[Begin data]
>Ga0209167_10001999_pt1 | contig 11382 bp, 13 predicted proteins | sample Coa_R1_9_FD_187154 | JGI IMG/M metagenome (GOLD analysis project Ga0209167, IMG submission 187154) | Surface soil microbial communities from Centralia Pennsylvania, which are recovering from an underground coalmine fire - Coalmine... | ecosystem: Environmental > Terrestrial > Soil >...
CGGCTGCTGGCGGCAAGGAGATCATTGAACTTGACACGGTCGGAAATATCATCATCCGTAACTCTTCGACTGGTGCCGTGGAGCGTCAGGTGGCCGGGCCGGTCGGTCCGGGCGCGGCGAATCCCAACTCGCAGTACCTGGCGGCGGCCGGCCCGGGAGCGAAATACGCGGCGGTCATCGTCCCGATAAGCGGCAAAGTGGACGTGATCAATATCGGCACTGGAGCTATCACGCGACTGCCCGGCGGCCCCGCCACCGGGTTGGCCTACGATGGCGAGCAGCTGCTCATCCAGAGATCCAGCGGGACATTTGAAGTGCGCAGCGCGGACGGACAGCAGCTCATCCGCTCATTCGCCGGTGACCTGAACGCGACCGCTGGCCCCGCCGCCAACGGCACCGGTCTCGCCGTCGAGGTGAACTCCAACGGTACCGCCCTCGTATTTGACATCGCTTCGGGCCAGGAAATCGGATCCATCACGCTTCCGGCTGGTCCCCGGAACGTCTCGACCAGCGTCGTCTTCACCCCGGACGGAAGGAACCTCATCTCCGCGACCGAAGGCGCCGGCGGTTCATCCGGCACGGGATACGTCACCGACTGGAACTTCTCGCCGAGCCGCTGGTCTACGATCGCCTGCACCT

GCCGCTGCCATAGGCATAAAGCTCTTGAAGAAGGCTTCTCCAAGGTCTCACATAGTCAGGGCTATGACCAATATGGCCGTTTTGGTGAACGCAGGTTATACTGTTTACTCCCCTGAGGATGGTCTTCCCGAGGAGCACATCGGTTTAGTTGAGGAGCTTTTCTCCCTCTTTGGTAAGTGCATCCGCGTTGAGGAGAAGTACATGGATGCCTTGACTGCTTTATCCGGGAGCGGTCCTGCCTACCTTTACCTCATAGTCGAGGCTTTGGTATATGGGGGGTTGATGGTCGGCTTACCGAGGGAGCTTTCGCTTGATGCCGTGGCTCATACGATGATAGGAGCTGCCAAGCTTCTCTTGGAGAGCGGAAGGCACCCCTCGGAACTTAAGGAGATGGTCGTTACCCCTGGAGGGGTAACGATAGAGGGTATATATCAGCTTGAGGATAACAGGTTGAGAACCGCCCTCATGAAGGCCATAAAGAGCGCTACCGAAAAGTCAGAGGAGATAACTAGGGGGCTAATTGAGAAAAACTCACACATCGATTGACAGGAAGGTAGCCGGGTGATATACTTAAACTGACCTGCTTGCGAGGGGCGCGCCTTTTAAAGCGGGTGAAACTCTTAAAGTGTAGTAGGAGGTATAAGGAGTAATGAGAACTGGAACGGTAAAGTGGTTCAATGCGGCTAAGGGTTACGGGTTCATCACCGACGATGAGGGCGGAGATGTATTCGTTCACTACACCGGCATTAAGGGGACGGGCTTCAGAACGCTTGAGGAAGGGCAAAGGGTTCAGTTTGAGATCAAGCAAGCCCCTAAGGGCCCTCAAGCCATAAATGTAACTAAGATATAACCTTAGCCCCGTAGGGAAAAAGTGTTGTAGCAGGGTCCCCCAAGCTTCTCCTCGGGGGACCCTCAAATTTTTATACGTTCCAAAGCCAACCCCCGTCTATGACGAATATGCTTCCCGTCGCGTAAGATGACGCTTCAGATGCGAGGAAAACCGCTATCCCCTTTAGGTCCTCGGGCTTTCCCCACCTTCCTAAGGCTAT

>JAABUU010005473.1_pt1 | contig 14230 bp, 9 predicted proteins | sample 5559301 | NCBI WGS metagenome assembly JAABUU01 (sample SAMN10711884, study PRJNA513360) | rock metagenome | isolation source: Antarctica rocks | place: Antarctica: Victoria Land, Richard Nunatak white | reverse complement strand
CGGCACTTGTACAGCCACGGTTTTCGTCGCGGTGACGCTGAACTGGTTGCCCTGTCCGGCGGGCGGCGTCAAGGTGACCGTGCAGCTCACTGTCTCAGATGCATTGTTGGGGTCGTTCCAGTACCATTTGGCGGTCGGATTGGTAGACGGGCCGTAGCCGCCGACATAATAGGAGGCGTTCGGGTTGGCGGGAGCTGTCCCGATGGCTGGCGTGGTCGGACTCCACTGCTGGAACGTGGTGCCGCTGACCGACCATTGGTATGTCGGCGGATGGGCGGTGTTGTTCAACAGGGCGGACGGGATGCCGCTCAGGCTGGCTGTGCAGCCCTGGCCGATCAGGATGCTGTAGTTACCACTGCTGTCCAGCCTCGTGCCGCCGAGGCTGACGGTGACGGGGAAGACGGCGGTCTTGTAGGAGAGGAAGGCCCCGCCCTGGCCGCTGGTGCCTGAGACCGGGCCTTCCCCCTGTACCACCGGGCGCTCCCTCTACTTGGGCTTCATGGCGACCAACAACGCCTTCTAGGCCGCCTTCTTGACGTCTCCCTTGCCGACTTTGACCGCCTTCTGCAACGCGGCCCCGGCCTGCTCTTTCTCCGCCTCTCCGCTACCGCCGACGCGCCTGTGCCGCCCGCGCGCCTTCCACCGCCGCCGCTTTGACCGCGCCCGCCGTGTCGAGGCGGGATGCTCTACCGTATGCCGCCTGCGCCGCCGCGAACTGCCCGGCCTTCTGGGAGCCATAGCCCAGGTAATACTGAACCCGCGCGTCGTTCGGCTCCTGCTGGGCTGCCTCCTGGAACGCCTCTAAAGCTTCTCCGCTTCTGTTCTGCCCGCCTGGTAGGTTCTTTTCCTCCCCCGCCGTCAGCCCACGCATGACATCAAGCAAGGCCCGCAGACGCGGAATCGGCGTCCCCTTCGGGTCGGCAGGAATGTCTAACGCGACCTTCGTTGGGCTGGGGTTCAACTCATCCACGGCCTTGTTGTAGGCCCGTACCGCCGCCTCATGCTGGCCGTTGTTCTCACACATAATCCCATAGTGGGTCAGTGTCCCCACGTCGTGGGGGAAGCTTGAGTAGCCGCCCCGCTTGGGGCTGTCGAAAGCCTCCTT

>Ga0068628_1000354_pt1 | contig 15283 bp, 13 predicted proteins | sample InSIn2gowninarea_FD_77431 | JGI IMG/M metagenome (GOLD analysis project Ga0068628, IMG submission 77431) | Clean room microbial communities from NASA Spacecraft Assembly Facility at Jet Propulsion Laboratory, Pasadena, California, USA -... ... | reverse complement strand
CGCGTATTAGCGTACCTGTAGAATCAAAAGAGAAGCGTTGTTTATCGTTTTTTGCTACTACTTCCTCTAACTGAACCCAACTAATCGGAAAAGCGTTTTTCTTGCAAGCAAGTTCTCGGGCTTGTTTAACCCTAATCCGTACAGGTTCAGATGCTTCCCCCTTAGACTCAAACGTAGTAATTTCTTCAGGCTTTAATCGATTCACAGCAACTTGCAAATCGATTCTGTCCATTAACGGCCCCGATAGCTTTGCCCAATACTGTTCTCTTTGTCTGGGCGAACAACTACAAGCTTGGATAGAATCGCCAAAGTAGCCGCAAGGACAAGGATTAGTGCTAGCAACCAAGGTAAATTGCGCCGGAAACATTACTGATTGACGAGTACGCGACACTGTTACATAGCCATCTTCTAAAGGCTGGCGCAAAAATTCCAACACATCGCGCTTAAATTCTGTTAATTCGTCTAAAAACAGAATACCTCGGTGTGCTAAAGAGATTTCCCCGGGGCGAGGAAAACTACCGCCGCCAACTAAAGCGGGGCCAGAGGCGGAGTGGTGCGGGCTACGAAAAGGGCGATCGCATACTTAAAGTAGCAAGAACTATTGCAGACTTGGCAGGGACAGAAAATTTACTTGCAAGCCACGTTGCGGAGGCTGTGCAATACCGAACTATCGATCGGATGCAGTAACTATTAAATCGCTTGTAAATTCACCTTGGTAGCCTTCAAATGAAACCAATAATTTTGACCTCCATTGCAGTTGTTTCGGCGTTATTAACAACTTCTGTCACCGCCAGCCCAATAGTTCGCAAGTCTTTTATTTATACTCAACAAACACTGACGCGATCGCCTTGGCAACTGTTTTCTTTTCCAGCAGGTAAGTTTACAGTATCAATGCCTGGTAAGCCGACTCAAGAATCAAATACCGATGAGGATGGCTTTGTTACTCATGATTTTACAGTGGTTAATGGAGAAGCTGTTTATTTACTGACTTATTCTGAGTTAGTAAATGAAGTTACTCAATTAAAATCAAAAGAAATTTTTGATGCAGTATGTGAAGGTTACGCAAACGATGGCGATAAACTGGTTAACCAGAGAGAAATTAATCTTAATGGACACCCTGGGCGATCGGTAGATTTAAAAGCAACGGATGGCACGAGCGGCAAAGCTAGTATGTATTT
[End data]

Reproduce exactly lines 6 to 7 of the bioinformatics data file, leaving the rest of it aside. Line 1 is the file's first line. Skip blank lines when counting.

>Ga0068628_1000354_pt1 | contig 15283 bp, 13 predicted proteins | sample InSIn2gowninarea_FD_77431 | JGI IMG/M metagenome (GOLD analysis project Ga0068628, IMG submission 77431) | Clean room microbial communities from NASA Spacecraft Assembly Facility at Jet Propulsion Laboratory, Pasadena, California, USA -... ... | reverse complement strand
CGCGTATTAGCGTACCTGTAGAATCAAAAGAGAAGCGTTGTTTATCGTTTTTTGCTACTACTTCCTCTAACTGAACCCAACTAATCGGAAAAGCGTTTTTCTTGCAAGCAAGTTCTCGGGCTTGTTTAACCCTAATCCGTACAGGTTCAGATGCTTCCCCCTTAGACTCAAACGTAGTAATTTCTTCAGGCTTTAATCGATTCACAGCAACTTGCAAATCGATTCTGTCCATTAACGGCCCCGATAGCTTTGCCCAATACTGTTCTCTTTGTCTGGGCGAACAACTACAAGCTTGGATAGAATCGCCAAAGTAGCCGCAAGGACAAGGATTAGTGCTAGCAACCAAGGTAAATTGCGCCGGAAACATTACTGATTGACGAGTACGCGACACTGTTACATAGCCATCTTCTAAAGGCTGGCGCAAAAATTCCAACACATCGCGCTTAAATTCTGTTAATTCGTCTAAAAACAGAATACCTCGGTGTGCTAAAGAGATTTCCCCGGGGCGAGGAAAACTACCGCCGCCAACTAAAGCGGGGCCAGAGGCGGAGTGGTGCGGGCTACGAAAAGGGCGATCGCATACTTAAAGTAGCAAGAACTATTGCAGACTTGGCAGGGACAGAAAATTTACTTGCAAGCCACGTTGCGGAGGCTGTGCAATACCGAACTATCGATCGGATGCAGTAACTATTAAATCGCTTGTAAATTCACCTTGGTAGCCTTCAAATGAAACCAATAATTTTGACCTCCATTGCAGTTGTTTCGGCGTTATTAACAACTTCTGTCACCGCCAGCCCAATAGTTCGCAAGTCTTTTATTTATACTCAACAAACACTGACGCGATCGCCTTGGCAACTGTTTTCTTTTCCAGCAGGTAAGTTTACAGTATCAATGCCTGGTAAGCCGACTCAAGAATCAAATACCGATGAGGATGGCTTTGTTACTCATGATTTTACAGTGGTTAATGGAGAAGCTGTTTATTTACTGACTTATTCTGAGTTAGTAAATGAAGTTACTCAATTAAAATCAAAAGAAATTTTTGATGCAGTATGTGAAGGTTACGCAAACGATGGCGATAAACTGGTTAACCAGAGAGAAATTAATCTTAATGGACACCCTGGGCGATCGGTAGATTTAAAAGCAACGGATGGCACGAGCGGCAAAGCTAGTATGTATTT